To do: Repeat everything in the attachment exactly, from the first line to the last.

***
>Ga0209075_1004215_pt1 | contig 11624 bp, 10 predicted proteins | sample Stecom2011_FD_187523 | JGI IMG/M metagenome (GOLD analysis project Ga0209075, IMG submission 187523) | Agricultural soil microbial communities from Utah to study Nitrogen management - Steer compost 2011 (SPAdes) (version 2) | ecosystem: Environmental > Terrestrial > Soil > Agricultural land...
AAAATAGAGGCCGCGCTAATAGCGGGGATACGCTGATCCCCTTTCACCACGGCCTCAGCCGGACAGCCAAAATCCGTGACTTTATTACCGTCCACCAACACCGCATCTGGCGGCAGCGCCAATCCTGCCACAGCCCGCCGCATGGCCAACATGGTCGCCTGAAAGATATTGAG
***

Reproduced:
>Ga0209075_1004215_pt1 | contig 11624 bp, 10 predicted proteins | sample Stecom2011_FD_187523 | JGI IMG/M metagenome (GOLD analysis project Ga0209075, IMG submission 187523) | Agricultural soil microbial communities from Utah to study Nitrogen management - Steer compost 2011 (SPAdes) (version 2) | ecosystem: Environmental > Terrestrial > Soil > Agricultural land...
AAAATAGAGGCCGCGCTAATAGCGGGGATACGCTGATCCCCTTTCACCACGGCCTCAGCCGGACAGCCAAAATCCGTGACTTTATTACCGTCCACCAACACCGCATCTGGCGGCAGCGCCAATCCTGCCACAGCCCGCCGCATGGCCAACATGGTCGCCTGAAAGATATTGAG